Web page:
“Our students will perform along a star-studded cast of performers and composers at the festival, and worthy of note, we are the only university ensemble being featured at this festival,” Longshore said. “All of the other performers and composers are world-renowned professionals.”

The two SOU groups will perform “Strange and Sacred Noise” by composer and Pulitzer Prize for Music awardee John Luther Adams, who uses his music to describe the natural world and his concerns for its health. They will also perform “Ricefall” by Michael Pisaro, director of the Composition and Experimental Sound program at the California Institute of the Arts.

Bang on a Can was founded in 1987 by lauded contemporary composers Julia Wolfe, David Lang and Michael Gordon. Lang and Wolfe have each been awarded the Pulitzer Prize for Music. Gordon is the composer of “Natural History,” which premiered with a 2016 performance at Crater Lake by the Britt Festival Orchestra with Steiger Butte Drum, members of the SOU Percussion Ensemble and various SOU music faculty and students.

Mock homicide crime scene tape

SOU criminology and computer science students to solve (mock) homicide

Students from Southern Oregon University’s Criminology and Criminal Justice, Computer Science and Theatre departments will work together this week to create and manage something rather horrific – a homicide crime scene.

The exercise will be a cross between a first responder scenario and the Clue board game (think Colonel Mustard and Professor Plum). Four groups from the Criminology and Criminal Justice Department’s crime scene analysis class (CCJ 321) and the Computer Science Department’s computer forensics class (CS 346) will take as long as an hour each to process the mock crime scene and determine if the evidence points to a particular suspect.

Students from SOU’s Theatre Department, meanwhile, will put their skills to use by playing roles and providing realistic-looking blood and wound “evidence” for the homicide scene.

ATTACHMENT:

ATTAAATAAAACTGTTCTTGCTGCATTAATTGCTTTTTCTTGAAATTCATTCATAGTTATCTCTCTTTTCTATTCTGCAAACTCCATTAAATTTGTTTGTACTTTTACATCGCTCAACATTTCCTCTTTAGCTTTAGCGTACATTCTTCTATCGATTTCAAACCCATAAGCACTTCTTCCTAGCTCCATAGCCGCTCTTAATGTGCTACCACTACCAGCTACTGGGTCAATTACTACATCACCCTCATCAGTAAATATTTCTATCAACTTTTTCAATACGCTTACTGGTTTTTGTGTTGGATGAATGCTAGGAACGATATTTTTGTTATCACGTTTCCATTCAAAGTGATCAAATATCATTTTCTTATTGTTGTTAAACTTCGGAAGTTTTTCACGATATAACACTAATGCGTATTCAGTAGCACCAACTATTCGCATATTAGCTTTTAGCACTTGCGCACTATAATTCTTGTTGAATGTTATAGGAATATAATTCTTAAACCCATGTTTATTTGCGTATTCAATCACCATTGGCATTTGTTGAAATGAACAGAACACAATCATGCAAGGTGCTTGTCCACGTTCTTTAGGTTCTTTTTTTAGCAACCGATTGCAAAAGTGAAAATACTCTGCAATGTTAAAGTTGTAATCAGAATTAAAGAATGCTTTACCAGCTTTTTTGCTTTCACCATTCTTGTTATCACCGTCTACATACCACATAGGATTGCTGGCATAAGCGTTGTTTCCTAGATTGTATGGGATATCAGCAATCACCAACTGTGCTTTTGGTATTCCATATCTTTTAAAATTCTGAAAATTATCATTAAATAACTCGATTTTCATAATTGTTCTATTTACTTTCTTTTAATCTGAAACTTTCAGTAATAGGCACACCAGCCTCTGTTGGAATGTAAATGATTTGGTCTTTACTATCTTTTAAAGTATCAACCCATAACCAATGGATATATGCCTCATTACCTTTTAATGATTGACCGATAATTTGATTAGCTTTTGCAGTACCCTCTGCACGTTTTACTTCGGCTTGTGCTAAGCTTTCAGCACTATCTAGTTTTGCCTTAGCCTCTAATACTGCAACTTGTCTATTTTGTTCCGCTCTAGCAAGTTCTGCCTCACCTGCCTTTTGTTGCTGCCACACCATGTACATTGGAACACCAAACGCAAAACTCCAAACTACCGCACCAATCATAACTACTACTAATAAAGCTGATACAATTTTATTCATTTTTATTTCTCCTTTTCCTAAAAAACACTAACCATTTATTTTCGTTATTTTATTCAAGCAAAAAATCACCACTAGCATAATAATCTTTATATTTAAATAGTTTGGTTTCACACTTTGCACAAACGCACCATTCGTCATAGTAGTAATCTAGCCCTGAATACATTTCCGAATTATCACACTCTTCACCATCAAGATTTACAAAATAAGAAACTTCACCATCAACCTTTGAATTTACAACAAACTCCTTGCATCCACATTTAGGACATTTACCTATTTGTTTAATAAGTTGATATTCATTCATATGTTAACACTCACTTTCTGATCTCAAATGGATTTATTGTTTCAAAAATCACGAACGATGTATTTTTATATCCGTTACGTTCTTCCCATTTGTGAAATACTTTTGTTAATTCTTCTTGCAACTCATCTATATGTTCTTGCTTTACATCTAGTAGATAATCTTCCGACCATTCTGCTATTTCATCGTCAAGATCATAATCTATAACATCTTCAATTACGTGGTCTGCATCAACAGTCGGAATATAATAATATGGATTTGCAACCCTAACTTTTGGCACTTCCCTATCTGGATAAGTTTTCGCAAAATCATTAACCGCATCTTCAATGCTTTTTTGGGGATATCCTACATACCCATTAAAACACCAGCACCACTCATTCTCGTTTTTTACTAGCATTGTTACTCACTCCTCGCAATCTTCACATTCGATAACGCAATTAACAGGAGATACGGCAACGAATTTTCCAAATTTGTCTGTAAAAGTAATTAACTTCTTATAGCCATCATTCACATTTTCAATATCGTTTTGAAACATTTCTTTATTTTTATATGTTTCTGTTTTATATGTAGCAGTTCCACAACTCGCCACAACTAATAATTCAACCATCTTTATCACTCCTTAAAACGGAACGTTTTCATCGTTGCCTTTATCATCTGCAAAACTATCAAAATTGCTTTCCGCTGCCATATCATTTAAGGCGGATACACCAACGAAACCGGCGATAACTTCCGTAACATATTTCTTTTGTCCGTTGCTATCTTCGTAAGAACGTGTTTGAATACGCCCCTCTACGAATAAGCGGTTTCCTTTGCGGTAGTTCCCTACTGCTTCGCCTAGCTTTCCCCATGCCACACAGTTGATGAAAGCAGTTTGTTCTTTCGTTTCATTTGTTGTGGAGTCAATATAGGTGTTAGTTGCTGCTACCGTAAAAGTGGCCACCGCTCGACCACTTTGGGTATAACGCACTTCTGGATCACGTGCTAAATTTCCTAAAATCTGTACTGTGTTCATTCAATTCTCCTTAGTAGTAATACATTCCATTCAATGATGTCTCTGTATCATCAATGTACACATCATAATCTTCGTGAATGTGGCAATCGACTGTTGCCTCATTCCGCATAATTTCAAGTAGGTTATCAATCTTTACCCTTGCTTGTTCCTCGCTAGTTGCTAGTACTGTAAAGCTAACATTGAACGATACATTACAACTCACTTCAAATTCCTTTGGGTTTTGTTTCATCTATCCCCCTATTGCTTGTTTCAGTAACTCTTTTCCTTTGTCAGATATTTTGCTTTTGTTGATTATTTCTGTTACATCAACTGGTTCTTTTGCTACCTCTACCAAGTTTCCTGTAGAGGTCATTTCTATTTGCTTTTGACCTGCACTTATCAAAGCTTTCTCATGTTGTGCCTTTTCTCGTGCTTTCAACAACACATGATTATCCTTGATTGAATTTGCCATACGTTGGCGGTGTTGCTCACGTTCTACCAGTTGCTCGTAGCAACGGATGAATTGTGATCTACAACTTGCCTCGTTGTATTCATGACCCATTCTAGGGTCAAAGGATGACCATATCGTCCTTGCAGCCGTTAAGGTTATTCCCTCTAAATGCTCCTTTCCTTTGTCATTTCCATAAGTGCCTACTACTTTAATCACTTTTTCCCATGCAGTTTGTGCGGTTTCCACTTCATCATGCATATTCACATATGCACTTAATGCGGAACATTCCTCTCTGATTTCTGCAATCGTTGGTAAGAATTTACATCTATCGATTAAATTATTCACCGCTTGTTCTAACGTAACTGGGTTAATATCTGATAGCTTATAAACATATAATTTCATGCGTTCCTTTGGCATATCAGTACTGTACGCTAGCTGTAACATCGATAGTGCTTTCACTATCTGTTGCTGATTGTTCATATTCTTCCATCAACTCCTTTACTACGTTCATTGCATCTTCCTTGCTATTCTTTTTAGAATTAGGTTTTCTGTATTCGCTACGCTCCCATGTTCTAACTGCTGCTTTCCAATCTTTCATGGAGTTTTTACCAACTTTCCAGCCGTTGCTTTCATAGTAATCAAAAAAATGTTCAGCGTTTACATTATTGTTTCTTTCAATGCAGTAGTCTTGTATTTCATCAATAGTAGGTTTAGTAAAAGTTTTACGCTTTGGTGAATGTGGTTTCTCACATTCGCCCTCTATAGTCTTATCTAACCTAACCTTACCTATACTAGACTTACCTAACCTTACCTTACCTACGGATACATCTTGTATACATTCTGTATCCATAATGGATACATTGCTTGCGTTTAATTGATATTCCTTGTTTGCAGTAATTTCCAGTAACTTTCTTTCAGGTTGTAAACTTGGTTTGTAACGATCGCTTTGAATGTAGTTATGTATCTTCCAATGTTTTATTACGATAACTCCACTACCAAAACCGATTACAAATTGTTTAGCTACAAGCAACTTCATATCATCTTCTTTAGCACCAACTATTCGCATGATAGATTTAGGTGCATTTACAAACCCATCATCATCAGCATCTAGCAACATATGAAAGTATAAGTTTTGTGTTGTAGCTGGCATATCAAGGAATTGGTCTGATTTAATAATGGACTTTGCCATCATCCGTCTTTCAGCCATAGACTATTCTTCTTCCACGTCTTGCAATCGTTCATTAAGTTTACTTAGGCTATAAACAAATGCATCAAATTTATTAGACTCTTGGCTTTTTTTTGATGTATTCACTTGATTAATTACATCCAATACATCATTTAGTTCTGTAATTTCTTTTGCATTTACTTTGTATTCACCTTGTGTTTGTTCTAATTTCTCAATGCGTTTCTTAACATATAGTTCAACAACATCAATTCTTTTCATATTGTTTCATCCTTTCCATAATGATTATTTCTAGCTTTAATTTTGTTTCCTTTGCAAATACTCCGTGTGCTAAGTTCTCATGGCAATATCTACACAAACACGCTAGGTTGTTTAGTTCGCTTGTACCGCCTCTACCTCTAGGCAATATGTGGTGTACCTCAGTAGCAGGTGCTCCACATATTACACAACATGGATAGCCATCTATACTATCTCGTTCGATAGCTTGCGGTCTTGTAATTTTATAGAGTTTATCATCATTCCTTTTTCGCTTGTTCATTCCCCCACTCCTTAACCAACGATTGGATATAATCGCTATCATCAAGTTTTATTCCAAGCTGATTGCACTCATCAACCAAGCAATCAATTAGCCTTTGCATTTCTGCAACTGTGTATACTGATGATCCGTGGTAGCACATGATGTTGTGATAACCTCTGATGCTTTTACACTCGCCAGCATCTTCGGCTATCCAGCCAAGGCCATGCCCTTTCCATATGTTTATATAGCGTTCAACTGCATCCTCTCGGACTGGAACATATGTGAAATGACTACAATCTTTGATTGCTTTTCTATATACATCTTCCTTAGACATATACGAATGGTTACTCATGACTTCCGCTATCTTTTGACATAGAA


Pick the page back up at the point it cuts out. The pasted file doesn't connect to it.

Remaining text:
It will all play out for three-plus hours beginning at 6 p.m. on Tuesday, Dec. 3, in the Greensprings D residence hall.

The mock crime scene is being led by Tiffany Morey, a senior instructor in the Criminology and Criminal Justice Department and a former lieutenant with the North Las Vegas Police Department. She often stages realistic experiences for her students, including “shoot/don’t shoot” drills that offer a taste of the split-second decision-making that’s required of police officers.

More than 40 SOU students will use Tuesday’s mock crime scene to test everything they’ve learned in their computer forensics and criminal investigation classes. Each of the four groups will have opportunities to interview witnesses, collect evidence, analyze blood spatters, test for gunshots and process technical evidence.

Each group will finish by filling out a crime scene packet, which asks them to analyze all their evidence “to present to the district attorney” – and to explain who commited the murder.

Story by Blair Selph, SOU Marketing and Communications student writer

Smaller plates avoid food waste

SOU awarded grant for novel approach to reducing food waste

(Ashland, Ore.) — Southern Oregon University has been awarded a $7,512 grant from the Oregon Department of Environmental Quality to try a logical means of reducing food waste on campus: use smaller plates.

The grant pays to replace 10.5-inch plates with nine-inch plates at The Hawk student dining commons.

SOU’s grant application explains that “studies have shown a reduction in plate size can lead to a reduction in food waste as patrons eat the portions allotted on the smaller plate. Larger plates tend toward food waste as patrons take more food than the individual can consume in one sitting.”

Drew Gilliland, director of SOU’s Department of Facilities, Management and Planning, said that any money left over from the dish replacement will be used to “purchase additional smaller plates and purchase marketing materials to encourage healthy eating.”

SOU’s grant application was submitted last year by then-sustainability and recycling manager Roxane Beigel-Coryell, who has since left the university for a similar position in southern California. The plates were replaced in mid-September, before fall term classes began, so first-year students attending SOU won’t have noticed a change.

The grant requires that food waste measurements be recorded this year to determine the effectiveness of the reduced plate size. Gilliland said early indications are promising.

“It’s my observation that there is already less food waste and we want to continue to reduce that,” he said. “Publishing the results of the study will hopefully encourage our students to discuss food consumption.

“We plan on using the study as part of a marketing program to encourage mindfulness around our consumption and its impact on the greater environment.”

He pointed out that the discarded 10.5-inch plates weren’t thrown away.

“(The larger plates) will be used for special events and other events where food is provided,” Gilliland said. “We may also consider donating any excess to a non-profit.”

Story by Blair Selph, SOU Marketing and Communications student writer